VIDEO: "Collateral" is presented by Dreamworks in 2.35:1 anamorphic widescreen. As noted in the review, the film was shot by cinematographers Paul Cameron and Dion Beebe in hi-def digital video with Sony digital cameras. As such, the film does have a bit of the blur and grain present with digital video. On the other hand, the film does look better than a lot of digital video fare, with mostly excellent sharpness and detail, as well as a smooth appearance. Scenes of the film could not have been done without digital video, as the format picked up details in low-light that would otherwise have not been seen.
The picture does show some grain, but that's an intentional element of the photography. The picture does not show any instances of wear or other such concerns on the source material. The picture seemed to be free of edge enhancement and only a couple of tiny traces of shimmer were noticed. The image also appeared to be free of pixelation and other faults.
The film's color palette is intentionally quite subdued, although there are a few instances of warmer colors. Flesh tones looked accurate and natural. Overall, this is a superb presentation of material that may have presented some difficulty in transfering to DVD.
SOUND: "Collateral" is presented by Dreamworks in Dolby Digital and DTS 5.1. The film is a fairly talky piece during stretches, but there are moments when it opens out and becomes more enveloping. The action scenes put the surrounds to use to provide sound effects, but they're also occasionally put to work to provide some well-done ambience during the film's less intense moments. The rear speakers also reinforce James Newton Howard's tense and effective score. Audio quality seemed superb, as sound effects seemed forceful and well-recorded, while the music and dialogue remained crisp and clear.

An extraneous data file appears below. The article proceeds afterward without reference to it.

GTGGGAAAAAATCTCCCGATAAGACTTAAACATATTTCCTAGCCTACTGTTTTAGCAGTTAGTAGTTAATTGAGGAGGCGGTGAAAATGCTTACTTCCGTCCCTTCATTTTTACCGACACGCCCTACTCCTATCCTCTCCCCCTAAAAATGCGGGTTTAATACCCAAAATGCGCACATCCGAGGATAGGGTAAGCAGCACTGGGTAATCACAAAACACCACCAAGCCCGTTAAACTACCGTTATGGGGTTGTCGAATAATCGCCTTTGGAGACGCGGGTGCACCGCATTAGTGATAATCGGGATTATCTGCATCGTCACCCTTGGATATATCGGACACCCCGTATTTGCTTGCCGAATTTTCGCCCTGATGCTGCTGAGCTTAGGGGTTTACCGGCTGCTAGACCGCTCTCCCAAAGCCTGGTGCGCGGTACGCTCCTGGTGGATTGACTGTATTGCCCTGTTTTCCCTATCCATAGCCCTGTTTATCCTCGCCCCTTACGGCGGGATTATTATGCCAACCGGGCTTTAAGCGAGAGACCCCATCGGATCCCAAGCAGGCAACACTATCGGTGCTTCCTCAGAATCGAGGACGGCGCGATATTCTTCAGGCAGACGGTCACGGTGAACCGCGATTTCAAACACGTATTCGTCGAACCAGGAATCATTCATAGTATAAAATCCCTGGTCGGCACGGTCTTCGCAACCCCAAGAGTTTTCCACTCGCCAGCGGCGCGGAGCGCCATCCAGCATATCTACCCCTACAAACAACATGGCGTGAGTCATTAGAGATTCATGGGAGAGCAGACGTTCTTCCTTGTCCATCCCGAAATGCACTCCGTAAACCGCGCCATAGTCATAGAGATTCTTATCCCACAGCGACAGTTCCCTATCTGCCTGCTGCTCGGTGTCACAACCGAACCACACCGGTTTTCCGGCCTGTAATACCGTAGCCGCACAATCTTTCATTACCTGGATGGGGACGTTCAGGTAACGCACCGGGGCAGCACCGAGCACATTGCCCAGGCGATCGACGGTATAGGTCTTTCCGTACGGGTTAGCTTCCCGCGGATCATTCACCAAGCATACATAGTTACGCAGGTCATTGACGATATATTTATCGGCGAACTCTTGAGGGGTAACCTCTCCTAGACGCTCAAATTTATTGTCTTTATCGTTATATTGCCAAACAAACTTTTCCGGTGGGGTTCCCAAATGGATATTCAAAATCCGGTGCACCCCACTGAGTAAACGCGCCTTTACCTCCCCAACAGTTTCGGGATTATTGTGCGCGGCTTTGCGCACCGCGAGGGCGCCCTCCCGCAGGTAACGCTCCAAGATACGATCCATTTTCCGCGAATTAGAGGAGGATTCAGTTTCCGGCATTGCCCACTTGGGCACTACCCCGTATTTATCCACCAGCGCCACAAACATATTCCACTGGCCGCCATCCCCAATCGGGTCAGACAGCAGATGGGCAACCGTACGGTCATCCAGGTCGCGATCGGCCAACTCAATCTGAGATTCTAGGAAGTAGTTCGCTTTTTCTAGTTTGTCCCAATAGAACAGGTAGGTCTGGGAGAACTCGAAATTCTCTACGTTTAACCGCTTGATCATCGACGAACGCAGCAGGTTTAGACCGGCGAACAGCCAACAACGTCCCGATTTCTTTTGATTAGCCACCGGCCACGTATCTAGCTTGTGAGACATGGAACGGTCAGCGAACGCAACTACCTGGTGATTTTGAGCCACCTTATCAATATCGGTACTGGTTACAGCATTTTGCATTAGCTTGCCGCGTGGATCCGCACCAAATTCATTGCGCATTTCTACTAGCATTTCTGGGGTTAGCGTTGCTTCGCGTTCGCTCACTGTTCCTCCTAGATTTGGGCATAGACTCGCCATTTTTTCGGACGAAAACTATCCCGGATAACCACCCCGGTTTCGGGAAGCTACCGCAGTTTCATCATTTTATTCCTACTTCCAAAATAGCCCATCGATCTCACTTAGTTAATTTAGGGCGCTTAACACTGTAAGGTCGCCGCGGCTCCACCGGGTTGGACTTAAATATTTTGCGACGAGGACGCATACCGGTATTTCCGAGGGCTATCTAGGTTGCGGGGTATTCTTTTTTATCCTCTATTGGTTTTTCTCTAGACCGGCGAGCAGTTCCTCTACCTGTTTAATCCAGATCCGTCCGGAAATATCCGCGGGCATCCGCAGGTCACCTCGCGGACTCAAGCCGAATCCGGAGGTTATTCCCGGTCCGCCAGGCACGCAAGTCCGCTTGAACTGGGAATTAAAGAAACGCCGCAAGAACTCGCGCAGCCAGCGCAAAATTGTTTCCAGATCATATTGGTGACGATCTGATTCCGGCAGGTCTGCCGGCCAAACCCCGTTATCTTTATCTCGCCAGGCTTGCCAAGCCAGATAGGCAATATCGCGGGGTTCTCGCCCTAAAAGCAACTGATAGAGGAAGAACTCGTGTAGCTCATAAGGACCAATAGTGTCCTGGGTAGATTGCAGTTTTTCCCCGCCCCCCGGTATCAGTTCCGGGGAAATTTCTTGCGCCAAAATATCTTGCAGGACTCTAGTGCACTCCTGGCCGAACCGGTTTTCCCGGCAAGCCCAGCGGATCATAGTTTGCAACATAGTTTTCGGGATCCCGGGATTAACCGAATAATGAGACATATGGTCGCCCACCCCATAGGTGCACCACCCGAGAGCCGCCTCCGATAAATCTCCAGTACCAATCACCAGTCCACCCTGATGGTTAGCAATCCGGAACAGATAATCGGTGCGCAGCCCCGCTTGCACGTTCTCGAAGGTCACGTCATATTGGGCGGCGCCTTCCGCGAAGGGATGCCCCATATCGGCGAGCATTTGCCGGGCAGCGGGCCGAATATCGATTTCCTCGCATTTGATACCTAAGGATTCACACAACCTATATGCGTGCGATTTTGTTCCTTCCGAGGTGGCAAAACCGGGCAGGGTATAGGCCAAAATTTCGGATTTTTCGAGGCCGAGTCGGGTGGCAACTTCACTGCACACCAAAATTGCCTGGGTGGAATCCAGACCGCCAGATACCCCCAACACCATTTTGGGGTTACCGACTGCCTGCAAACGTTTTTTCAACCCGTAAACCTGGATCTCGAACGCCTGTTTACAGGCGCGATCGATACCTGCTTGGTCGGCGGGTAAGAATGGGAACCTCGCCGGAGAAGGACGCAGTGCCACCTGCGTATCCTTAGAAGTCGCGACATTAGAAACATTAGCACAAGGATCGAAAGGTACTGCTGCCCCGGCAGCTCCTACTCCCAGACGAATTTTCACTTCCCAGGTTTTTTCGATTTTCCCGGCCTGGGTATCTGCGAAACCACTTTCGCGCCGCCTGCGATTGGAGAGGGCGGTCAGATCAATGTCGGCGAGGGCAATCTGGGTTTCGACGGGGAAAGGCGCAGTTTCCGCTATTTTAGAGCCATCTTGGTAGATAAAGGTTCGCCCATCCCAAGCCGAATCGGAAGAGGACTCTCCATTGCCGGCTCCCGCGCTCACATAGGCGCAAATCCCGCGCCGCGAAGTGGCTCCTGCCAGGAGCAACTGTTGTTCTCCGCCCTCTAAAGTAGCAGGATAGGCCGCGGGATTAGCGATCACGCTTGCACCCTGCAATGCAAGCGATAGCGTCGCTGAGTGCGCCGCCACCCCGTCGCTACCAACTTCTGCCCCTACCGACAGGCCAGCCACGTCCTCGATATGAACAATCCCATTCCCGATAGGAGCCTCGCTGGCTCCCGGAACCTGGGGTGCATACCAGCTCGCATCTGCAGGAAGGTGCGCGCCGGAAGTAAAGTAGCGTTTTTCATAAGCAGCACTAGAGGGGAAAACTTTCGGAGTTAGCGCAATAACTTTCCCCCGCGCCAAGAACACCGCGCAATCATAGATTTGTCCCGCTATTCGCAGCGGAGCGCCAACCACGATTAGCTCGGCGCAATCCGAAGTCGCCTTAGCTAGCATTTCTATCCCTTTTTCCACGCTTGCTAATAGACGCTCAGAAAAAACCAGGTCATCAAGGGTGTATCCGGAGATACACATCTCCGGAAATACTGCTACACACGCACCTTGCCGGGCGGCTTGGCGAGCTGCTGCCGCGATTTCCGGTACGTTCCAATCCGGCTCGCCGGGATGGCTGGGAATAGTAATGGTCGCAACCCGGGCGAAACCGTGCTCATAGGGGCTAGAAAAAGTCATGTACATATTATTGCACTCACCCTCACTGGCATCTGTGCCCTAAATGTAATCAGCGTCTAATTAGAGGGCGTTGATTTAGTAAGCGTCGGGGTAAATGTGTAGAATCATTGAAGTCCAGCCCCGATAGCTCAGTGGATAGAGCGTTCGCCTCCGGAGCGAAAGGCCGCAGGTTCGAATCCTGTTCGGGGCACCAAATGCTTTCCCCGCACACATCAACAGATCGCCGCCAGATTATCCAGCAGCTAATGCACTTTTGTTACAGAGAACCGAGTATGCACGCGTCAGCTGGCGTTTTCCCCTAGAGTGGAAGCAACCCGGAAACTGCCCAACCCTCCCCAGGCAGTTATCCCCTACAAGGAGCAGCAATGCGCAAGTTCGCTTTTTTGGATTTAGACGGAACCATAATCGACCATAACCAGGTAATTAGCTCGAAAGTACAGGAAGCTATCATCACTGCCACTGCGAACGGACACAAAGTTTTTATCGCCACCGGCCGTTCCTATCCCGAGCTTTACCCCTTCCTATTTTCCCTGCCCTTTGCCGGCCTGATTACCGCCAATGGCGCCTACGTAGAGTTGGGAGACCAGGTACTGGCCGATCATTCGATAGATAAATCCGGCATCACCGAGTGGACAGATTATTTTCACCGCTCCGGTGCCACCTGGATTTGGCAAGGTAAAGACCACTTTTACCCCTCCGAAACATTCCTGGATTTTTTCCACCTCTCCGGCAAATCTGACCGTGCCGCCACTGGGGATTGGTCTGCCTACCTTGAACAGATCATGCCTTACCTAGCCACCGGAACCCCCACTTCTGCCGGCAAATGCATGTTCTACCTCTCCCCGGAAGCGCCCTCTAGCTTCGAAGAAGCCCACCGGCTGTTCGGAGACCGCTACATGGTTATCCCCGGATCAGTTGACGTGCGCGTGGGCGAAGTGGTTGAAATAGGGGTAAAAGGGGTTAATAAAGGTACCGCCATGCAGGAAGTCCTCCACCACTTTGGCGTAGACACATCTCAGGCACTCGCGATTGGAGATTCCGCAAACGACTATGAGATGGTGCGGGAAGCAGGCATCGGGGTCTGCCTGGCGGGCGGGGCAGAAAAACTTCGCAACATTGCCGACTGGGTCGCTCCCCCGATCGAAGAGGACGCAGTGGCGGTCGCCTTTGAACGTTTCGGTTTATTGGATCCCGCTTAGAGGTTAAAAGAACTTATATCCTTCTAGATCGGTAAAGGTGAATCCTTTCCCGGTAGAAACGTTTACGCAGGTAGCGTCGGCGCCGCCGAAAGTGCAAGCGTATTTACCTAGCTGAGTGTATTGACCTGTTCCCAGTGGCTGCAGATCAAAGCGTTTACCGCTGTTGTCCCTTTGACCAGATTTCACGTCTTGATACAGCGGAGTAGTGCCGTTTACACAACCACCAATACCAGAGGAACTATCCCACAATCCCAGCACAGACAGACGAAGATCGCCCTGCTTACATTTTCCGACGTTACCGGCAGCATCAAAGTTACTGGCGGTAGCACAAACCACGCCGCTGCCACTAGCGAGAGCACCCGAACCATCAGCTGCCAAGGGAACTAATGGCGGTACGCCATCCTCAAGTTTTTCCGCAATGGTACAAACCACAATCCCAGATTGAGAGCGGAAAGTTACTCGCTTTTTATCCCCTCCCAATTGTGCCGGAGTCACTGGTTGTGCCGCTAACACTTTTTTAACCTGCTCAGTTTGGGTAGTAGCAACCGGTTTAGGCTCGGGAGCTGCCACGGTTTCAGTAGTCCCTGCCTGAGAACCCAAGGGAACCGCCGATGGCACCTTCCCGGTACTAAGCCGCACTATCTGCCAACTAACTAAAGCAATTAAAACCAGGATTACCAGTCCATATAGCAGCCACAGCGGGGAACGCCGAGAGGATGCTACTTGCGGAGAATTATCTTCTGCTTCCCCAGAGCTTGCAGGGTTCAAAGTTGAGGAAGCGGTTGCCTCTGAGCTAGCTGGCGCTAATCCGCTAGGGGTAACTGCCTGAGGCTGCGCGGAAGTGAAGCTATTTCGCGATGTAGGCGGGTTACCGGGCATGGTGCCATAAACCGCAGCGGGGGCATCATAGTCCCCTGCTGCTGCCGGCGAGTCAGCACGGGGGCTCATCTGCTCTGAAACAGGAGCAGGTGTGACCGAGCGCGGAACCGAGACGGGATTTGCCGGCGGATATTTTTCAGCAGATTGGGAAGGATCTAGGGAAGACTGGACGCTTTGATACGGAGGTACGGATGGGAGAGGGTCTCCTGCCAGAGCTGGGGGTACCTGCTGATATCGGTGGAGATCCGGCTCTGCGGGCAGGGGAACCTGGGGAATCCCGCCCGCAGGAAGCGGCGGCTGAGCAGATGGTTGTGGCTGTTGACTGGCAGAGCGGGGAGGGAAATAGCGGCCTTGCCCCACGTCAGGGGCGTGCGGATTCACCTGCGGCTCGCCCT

EXTRAS: Although it's unlisted on the box, there is an audio commentary by director Michael Mann, which can be accessed from the audio options menu. Although the director has been formerly seemingly against discussing his movies, with this and the special edition of "Ali", it's a pleasure to finally hear him discuss his work. This is a largely terrific commentary - while there are some instances of silence on the track, Mann provides an excellent discussion of the details of both the technical aspects of the production and the nuts-and-bolts of the characters and story. We hear a lot about the preparation done for the film, working with the actors and creating the visual style of the film.
The remainder of the bonus features can be found on the second disc. The first feature is the 40-minute "making of", called "City of Night". Although the documentary starts off including a fair amount of footage from the film itself, it eventually gets down to providing more information, as we learn about how Cruise and Foxx constructed their characters, the very intense training that the actor had to go through to believably portray the character, about shooting on location and location scouting, stunts and more. It's a well-done program that provides good behind-the-scenes footage and informative, insightful interviews. "Special Delivery" is a short piece that has Cruise "going undercover" and not being recognized at a local market.
Next is a good, if not necessary deleted scene featuring Foxx and Cruise, with non-optional commentary from Mann. "Shooting on Location" is a short piece about shooting in the building that serves as the Pinkett-Smith character's office. Next is a short featurette that shows Jamie Foxx and Tom Cruise rehearsing. The last piece is a visual FX featurette that details the effects involved in the final sequence.
Rounding out the package are promos for other Universal/Dreamworks titles (including Bourne Supremacy and Anchorman), cast/crew bios and production notes.
Final Thoughts: A powerful and haunting cat-and-mouse tale, "Collateral" isn't flawless, but it offers very strong perfromances and excellent work from all involved. It's one of the best films I've seen in 2004. Dreamworks offers a fine DVD edition, with solid audio/video and supplements. Recommended.